Poetter said the recent government shutdown cost the country $24 billion and left the country’s security compromised. It was something that could have been averted if Boehner had allowed the issue to come to a vote. That has left some 8th District voters disenchanted and Poetter said he wants to represent those people.

“Really, they took the step of shutting down the government of the greatest nation in the world to satisfy the wants of a small number of people,” he said. “What happens when somebody is 24 years on the job and the company melts down? They get severance and told to leave.”

Poetter is a native of St. Mary’s, Ohio and graduated from Heidelberg University in business and English in 1985. He played baseball there, but is a member of the school’s athletic hall of fame with the 1984 basketball team that went to the Sweet 16. He graduated from Princeton Theological Seminary in 1988 and was ordained in the United Church of Christ in 1989.

That began what he and his wife, Chris, call their three-year series — three years as he taught at Culver School, three years in Bloomington as he earned his doctorate at Indiana University and three years teaching at Trinity in Texas.

That ended when he got the job teaching at Miami University and they moved back to Ohio, closer to both of their families.

“I’ve been at Miami 17 years now,” he said. “This is home.”

He led the Miami Partnership office for 10 years, opening new opportunities for the Talawanda teachers and students, as well as Miami faculty and students. It was those experiences melding the varied interests of those involved into a cooperative effort that he points to as a valuable political tool.

Poetter said he has learned much from the politics of university life and enters this campaign with an eye toward talking to as many district residents as possible and talking about leadership and working together in Washington, which is something he feels is a strength.

“Voters will have a lot of responsibility in November ‘14. They have to decide whether to do business as usual. Speaker Boehner can kick the can down the road and be an embarrassment to the nation and not make decisions on spending priorities, especially as we are making our way out of costly wars,” Poetter said. “We need to grow the economy again and be a strong and peaceful nation again. The percentage of debt is dropping. The economy is showing signs of improving.”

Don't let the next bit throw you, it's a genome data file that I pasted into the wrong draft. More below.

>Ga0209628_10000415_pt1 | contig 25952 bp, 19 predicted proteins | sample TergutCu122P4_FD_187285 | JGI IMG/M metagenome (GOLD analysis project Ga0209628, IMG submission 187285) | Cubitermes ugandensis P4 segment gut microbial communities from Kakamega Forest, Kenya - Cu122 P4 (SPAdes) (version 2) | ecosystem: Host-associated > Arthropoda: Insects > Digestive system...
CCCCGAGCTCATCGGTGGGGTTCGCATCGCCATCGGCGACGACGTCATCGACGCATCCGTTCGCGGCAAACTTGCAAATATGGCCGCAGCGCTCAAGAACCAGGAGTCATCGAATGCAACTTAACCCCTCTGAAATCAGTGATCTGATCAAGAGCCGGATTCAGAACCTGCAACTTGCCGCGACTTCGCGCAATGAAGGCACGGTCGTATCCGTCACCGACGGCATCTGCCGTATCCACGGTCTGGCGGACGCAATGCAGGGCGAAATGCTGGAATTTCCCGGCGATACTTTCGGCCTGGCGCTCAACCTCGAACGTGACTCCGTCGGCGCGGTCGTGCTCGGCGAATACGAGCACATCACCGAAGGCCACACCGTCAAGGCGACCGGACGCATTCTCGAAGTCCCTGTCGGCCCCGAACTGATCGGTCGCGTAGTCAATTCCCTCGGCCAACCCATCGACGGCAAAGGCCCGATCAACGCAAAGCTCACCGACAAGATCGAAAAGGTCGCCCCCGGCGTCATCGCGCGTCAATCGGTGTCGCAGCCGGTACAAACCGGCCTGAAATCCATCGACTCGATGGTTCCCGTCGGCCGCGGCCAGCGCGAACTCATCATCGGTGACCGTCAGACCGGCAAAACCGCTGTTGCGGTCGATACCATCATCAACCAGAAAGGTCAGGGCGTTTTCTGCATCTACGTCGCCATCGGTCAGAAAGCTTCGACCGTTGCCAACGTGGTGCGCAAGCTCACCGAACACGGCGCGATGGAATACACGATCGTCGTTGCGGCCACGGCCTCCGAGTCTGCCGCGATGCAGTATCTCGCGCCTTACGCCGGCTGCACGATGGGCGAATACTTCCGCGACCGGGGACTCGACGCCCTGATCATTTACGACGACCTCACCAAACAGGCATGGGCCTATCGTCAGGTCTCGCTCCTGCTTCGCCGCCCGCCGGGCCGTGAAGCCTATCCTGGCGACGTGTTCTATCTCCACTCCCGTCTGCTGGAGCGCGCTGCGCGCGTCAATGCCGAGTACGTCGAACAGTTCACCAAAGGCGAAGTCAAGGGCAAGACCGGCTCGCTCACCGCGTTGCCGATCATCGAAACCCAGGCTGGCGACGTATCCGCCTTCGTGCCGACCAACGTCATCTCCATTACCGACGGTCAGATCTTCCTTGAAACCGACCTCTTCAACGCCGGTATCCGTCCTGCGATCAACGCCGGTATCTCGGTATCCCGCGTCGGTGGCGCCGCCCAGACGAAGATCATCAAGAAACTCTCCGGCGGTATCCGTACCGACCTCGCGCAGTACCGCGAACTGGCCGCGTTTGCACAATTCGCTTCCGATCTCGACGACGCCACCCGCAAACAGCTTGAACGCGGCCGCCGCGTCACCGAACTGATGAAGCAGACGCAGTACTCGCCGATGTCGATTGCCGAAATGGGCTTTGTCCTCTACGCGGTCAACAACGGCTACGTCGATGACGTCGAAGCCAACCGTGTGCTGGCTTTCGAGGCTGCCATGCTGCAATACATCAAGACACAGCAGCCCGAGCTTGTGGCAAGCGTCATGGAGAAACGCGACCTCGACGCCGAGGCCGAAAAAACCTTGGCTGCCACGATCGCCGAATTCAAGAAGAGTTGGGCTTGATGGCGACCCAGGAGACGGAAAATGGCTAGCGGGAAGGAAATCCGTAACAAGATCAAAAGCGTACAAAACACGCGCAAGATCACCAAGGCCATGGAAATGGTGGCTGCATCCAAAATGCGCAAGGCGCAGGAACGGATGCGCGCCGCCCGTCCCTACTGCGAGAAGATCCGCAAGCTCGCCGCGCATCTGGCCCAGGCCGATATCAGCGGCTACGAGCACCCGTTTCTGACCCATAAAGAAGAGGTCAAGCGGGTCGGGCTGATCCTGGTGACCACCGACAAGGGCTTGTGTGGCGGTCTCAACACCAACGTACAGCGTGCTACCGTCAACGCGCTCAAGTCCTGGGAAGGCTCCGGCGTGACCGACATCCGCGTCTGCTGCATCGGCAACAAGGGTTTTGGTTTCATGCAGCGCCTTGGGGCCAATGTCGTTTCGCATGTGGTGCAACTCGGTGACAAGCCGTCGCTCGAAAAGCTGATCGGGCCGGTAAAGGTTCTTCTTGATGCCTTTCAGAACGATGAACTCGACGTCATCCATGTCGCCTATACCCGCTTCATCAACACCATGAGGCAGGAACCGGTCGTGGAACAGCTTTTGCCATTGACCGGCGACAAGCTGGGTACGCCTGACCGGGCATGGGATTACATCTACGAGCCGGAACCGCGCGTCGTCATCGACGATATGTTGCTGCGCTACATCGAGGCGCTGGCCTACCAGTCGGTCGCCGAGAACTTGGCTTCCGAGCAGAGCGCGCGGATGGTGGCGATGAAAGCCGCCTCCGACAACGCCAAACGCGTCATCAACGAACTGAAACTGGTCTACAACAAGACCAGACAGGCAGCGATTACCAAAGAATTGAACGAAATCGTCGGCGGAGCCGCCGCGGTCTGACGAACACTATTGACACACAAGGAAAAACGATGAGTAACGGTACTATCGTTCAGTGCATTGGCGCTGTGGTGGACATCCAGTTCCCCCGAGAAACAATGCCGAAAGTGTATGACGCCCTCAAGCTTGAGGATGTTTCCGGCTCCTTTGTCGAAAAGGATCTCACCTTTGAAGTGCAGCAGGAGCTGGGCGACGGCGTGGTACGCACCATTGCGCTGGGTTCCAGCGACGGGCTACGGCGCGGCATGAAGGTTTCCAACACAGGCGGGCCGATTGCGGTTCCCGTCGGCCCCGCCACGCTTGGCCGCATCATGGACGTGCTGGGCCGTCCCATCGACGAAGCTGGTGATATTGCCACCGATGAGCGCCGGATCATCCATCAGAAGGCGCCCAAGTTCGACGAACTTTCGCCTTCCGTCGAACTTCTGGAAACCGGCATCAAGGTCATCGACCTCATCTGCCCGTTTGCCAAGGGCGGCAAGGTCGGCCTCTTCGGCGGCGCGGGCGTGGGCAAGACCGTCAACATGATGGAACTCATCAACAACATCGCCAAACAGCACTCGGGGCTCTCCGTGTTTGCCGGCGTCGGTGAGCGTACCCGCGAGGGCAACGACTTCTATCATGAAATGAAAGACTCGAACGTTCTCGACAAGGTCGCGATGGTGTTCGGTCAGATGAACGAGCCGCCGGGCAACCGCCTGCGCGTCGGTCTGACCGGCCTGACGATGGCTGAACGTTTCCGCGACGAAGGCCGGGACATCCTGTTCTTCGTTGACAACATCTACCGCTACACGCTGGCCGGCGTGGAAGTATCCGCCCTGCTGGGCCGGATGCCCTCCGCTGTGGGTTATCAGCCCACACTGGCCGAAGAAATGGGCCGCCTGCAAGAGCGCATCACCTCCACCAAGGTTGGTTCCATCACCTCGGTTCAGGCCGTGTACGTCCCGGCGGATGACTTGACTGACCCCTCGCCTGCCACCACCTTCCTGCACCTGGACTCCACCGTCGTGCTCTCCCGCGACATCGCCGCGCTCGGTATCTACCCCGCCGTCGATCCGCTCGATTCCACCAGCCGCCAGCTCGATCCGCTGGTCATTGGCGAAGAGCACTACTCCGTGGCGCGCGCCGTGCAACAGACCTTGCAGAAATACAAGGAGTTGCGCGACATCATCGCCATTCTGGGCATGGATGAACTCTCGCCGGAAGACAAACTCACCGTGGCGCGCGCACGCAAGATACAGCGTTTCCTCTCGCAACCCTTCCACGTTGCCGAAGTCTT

Poetter said he refuses to make a quick answer to questions just to please a questioner. If necessary, he said, he will ask for time to consider a question and get back to the person concerned with an issue.

“Leadership is not just about decision-making. It’s about dialogue and consensus-building. It’s about authenticity and working together. It takes time and involvement. I can make a decision, but an informed decision,” he said. “I’m going to be present. I do not take that lightly.”

Local man missing for 3 weeks found

Published: Thursday, July 25, 2013 @ 5:28 PM
Updated: Thursday, July 25, 2013 @ 5:28 PM

An older man, missing since the fourth of July, has been found three weeks later.

Around 6:00 p.m. Thursday, July 4th., 79 year-old Donald Cooper left his daughter’s home on Beech Tree Court and hadn’t been heard from since that time.

Cooper is a diabetic and concern from his family grew because he was without his medication.

We have requested information on Cooper’s condition and where-a-bouts during the time he was missing. We will update this story as we receive further details.

Supercomputer unveiled at Wright-Patt

Published: Monday, July 22, 2013 @ 9:12 PM
Updated: Monday, July 22, 2013 @ 9:12 PM

Military leaders cut the ribbon Monday on a $25 million supercomputer that’s fast — really fast.

In fact, Air Force officials said the supercomputer known as “Spirit” is able to complete 15,000 trillion calculations every second, making it 36,000 times more powerful than your average PC.

Spirit is named after the B-2 Stealth bomber and is reported to be the seventh fastest in the United States and the 14th fastest computer in the world, according to the base.

WPAFB officials said the computer will allow scientists to virtually perform complicated and expensive weapons tests.

“Instead of going out there and blowing something up, we can simulate it,” said Lloyd Slonaker, head of the supercomputer project. “We save a lot of money that way and we can take a look at the different options available to us.”

The ceremony held at Area B’s Information Technology Complex was hosted by Maj. Gen. William McCasland, commander of the Air Force Research Laboratory.

— Staff Writer William Garbe is a senior at the University of Dayton.

Protesters march along Fairfield Road to bring bus stops for workers

Published: Saturday, June 29, 2013 @ 3:48 PM
Updated: Saturday, June 29, 2013 @ 3:48 PM

Well over 100 protesters came out to show their support in favor of RTA busing to the Fairfield Commons Mall area.

At 12:00 p.m. Saturday afternoon, a group formed from the members of Leaders for Equality and Action in Dayton (LEAD) at the corner of North Fairfield Road and Colonel Glenn Highway to start a protest march on North Fairfield Road over the I-675 Overpass toward the Fairfield Commons Mall.

The organization wants to bring attention to what they feel is a need for RTA bus service to three new stops.

LEAD’s Civil Rights complaint with the Federal Department of Transportation found Beavercreek in violation of Title VI.

LEAD members state the new bus stops would bring access to jobs, education and health care.